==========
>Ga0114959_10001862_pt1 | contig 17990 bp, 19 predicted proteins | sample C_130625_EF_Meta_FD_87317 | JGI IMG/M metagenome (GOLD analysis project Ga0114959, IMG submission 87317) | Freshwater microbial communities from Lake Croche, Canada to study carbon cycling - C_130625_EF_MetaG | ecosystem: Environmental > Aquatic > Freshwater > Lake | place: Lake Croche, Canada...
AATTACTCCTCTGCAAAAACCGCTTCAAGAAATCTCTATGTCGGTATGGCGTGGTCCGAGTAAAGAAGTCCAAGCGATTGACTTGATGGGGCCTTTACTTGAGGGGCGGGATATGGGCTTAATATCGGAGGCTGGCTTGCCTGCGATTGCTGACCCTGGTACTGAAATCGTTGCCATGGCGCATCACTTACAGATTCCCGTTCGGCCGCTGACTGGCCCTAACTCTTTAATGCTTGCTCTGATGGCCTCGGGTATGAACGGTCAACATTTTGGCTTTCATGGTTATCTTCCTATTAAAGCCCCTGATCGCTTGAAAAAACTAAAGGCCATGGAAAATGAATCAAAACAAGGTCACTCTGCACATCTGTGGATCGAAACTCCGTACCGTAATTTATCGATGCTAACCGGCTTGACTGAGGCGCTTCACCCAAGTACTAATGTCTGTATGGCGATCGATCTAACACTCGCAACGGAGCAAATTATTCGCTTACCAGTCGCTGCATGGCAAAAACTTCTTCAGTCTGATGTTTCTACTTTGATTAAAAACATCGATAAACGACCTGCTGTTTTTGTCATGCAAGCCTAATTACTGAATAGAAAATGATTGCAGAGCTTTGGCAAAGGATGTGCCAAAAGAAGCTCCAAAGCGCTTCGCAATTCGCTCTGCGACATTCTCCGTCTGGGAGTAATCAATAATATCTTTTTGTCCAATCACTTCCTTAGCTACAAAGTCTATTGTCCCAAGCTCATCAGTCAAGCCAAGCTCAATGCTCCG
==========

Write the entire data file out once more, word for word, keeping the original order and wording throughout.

>Ga0114959_10001862_pt1 | contig 17990 bp, 19 predicted proteins | sample C_130625_EF_Meta_FD_87317 | JGI IMG/M metagenome (GOLD analysis project Ga0114959, IMG submission 87317) | Freshwater microbial communities from Lake Croche, Canada to study carbon cycling - C_130625_EF_MetaG | ecosystem: Environmental > Aquatic > Freshwater > Lake | place: Lake Croche, Canada...
AATTACTCCTCTGCAAAAACCGCTTCAAGAAATCTCTATGTCGGTATGGCGTGGTCCGAGTAAAGAAGTCCAAGCGATTGACTTGATGGGGCCTTTACTTGAGGGGCGGGATATGGGCTTAATATCGGAGGCTGGCTTGCCTGCGATTGCTGACCCTGGTACTGAAATCGTTGCCATGGCGCATCACTTACAGATTCCCGTTCGGCCGCTGACTGGCCCTAACTCTTTAATGCTTGCTCTGATGGCCTCGGGTATGAACGGTCAACATTTTGGCTTTCATGGTTATCTTCCTATTAAAGCCCCTGATCGCTTGAAAAAACTAAAGGCCATGGAAAATGAATCAAAACAAGGTCACTCTGCACATCTGTGGATCGAAACTCCGTACCGTAATTTATCGATGCTAACCGGCTTGACTGAGGCGCTTCACCCAAGTACTAATGTCTGTATGGCGATCGATCTAACACTCGCAACGGAGCAAATTATTCGCTTACCAGTCGCTGCATGGCAAAAACTTCTTCAGTCTGATGTTTCTACTTTGATTAAAAACATCGATAAACGACCTGCTGTTTTTGTCATGCAAGCCTAATTACTGAATAGAAAATGATTGCAGAGCTTTGGCAAAGGATGTGCCAAAAGAAGCTCCAAAGCGCTTCGCAATTCGCTCTGCGACATTCTCCGTCTGGGAGTAATCAATAATATCTTTTTGTCCAATCACTTCCTTAGCTACAAAGTCTATTGTCCCAAGCTCATCAGTCAAGCCAAGCTCAATGCTCCG